Volume 22, Issue 3 (Fall 2016)                   IJPCP 2016, 22(3): 200-211 | Back to browse issues page

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Falatooni S, Pirkhaefi A, Dodangi N. Comparing Executive Cognitive Functions of Brain in Two Groups of ADHD Children With and Without Anxiety. IJPCP. 2016; 22 (3) :200-211
URL: http://ijpcp.iums.ac.ir/article-1-2632-en.html
1- MA, Department of Clinical Psychology, Faculty of Educational Sciences, Garmsar Branch, Islamic Azad University, Garmsar, Iran.
2- PhD of Psychology, Assistant Professor, Department of Psychology, Faculty of Educational Sciences, Garmsar Branch, Islamic Azad University, Garmsar, Iran. , E-mail: alirezapirkhaefi@yahoo.com
3- Child and Adolescent Psychiatrist, Assistant Professor, Department of Clinical Psychology, University of Social Welfare and Rehabilitation Sciences, Tehran, Iran.
Abstract:   (6675 Views)

Objectives This study was conducted to compare the executive cognitive functions of the brain in two groups of Attention Deficit Hyperactivity Disorder (ADHD) children with and without anxiety.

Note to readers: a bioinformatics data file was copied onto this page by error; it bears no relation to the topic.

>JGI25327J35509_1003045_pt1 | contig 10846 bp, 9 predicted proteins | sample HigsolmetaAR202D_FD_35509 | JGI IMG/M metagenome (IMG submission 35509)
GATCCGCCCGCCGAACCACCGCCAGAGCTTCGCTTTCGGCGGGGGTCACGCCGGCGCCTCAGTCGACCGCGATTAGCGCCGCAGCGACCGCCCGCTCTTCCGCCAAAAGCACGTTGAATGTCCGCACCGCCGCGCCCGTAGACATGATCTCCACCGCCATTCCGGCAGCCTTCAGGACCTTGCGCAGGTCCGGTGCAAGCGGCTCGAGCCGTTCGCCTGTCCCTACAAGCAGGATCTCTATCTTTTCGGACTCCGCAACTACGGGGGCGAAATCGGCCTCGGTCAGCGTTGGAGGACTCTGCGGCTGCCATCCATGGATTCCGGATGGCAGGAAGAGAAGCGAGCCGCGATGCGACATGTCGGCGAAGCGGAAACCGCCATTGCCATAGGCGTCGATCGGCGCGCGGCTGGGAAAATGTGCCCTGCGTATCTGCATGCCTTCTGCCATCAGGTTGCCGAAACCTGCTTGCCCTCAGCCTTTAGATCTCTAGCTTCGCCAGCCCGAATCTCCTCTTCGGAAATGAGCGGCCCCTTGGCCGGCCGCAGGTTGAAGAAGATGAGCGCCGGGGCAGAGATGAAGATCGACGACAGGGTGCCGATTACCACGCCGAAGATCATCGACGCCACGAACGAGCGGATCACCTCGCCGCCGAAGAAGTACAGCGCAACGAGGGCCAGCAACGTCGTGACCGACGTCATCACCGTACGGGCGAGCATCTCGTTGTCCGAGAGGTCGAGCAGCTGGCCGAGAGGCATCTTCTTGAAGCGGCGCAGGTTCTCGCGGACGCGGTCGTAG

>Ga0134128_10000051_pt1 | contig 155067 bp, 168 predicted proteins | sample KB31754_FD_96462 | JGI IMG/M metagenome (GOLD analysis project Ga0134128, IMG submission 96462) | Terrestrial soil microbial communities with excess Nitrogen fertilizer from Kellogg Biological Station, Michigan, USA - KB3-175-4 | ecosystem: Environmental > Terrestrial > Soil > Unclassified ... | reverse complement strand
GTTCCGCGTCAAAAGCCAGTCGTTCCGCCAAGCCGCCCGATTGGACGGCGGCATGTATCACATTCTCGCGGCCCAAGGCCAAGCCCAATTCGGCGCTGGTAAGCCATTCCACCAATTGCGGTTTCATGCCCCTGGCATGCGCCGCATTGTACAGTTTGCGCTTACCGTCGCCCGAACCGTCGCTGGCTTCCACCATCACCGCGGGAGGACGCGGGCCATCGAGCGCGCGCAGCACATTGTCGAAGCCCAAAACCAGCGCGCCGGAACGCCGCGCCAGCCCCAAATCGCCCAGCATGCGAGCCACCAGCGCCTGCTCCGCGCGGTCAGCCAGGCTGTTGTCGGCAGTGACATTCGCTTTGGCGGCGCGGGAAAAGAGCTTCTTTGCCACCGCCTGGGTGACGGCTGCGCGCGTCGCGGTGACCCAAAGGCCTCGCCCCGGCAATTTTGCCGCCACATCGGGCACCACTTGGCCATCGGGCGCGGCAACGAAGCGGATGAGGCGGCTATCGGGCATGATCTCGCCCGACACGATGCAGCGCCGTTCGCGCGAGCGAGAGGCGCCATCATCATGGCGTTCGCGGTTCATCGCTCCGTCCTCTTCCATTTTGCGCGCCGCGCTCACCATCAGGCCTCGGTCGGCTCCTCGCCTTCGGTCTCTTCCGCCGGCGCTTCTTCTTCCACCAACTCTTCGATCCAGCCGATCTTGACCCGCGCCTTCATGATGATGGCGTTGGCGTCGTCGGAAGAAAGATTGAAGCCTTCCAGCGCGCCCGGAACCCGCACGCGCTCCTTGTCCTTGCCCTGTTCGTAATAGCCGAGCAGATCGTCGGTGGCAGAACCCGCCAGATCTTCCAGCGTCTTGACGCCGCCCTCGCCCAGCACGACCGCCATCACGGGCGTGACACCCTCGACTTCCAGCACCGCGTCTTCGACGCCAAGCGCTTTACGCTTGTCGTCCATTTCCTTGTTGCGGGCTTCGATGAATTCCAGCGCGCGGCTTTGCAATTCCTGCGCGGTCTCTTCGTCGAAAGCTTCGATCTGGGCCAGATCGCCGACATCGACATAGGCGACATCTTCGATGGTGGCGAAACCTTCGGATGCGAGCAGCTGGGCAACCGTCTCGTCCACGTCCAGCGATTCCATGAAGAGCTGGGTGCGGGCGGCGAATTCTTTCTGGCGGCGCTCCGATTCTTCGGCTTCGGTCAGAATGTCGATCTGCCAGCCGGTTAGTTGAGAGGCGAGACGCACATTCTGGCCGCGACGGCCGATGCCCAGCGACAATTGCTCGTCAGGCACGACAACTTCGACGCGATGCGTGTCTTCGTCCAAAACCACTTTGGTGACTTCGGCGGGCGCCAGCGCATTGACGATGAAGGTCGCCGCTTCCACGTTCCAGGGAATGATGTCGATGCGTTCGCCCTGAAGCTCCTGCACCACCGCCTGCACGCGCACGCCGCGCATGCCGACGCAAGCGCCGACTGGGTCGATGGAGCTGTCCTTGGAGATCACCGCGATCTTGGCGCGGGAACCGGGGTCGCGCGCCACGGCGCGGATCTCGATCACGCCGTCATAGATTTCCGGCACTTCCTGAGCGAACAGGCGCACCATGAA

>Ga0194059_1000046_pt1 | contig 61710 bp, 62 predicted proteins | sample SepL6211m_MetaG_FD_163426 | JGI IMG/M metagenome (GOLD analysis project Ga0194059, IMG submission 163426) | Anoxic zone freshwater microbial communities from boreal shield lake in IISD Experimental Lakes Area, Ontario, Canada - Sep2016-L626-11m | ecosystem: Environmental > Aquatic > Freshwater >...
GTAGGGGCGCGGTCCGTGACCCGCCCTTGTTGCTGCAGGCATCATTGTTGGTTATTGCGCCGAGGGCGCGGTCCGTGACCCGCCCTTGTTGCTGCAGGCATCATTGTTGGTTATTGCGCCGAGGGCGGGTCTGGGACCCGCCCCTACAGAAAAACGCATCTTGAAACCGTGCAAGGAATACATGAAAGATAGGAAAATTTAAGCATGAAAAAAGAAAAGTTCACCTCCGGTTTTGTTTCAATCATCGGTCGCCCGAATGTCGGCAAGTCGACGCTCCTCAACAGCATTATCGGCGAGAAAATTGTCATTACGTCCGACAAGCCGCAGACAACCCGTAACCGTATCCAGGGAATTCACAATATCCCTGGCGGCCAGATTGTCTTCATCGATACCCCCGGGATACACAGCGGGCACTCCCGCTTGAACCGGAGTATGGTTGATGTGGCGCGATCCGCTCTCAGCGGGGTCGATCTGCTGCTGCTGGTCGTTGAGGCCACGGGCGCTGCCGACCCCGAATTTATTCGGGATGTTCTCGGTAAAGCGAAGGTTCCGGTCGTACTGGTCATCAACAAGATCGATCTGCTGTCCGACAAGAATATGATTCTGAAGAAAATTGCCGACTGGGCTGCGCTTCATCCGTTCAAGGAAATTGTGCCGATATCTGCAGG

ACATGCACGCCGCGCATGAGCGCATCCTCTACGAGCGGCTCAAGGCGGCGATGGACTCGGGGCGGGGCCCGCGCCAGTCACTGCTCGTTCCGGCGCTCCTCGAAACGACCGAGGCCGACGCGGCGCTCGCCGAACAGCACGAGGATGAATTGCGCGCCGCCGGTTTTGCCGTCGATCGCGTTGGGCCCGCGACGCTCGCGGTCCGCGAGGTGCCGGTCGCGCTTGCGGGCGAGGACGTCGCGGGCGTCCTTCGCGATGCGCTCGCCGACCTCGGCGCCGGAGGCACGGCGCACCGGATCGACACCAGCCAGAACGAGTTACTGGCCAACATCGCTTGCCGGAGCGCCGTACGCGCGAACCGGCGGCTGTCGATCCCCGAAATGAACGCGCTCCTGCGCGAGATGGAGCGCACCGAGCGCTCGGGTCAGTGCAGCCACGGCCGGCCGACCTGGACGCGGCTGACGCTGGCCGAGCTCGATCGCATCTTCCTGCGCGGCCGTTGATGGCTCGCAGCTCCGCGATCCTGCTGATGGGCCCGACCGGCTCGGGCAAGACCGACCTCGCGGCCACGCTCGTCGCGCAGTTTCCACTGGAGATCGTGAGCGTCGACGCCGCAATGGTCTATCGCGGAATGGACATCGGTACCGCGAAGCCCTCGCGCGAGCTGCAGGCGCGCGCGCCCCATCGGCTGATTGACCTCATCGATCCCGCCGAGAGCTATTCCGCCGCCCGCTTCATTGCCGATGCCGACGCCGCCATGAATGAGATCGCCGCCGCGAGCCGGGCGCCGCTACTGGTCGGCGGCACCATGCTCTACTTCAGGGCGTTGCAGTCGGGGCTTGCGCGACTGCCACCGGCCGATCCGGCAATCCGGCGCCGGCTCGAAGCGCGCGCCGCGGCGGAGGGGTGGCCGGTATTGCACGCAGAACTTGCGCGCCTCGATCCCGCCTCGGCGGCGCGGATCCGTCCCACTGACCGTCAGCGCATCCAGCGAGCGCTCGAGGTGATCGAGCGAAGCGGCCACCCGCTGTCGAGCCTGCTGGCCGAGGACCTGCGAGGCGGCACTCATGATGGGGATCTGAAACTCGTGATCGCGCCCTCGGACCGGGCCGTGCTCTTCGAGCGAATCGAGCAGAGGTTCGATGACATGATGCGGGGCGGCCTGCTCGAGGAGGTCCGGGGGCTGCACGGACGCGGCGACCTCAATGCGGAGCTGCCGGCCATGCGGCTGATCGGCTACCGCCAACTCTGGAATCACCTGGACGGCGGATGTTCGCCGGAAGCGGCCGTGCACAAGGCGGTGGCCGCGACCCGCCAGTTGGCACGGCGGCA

Methods In this cross-sectional comparative study,15 children with ADHD and 15 children with ADHD and anxiety were compared in terms of executive functions. The study population was chosen from patients in three region of Tehran city (one, three and nine regions) through clinical interviews and questionnaires (Kiddie-Schedule for Affective Disorders and Schizophrenia (K-SADS), ADHD Rating Scale, Kaners, Revised Children's Manifest Anxiety Scale (RCMAS). The executive functions were evaluated using the Tower of London Test (TOL) and Wisconsin Card Sorting Test (WSCT). 
Results The results showed a significant difference between ADHD children with and without comorbid anxiety (P=0.05) in terms of executive cognitive functions of the brain (problem-solving and decision making, impulsivity, and abstract thinking).   
Conclusion In this study, it was found that children with ADHD and anxiety are better in abstract thinking and flexibility and impulse control (they had fewer errors in WSCT) because anxiety can control risk-taking behaviors and impulsivity, but they have more deficits in decision making.

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Type of Study: Original Research | Subject: Psychiatry and Psychology
Received: 2015/10/27 | Accepted: 2016/06/13 | Published: 2017/10/1

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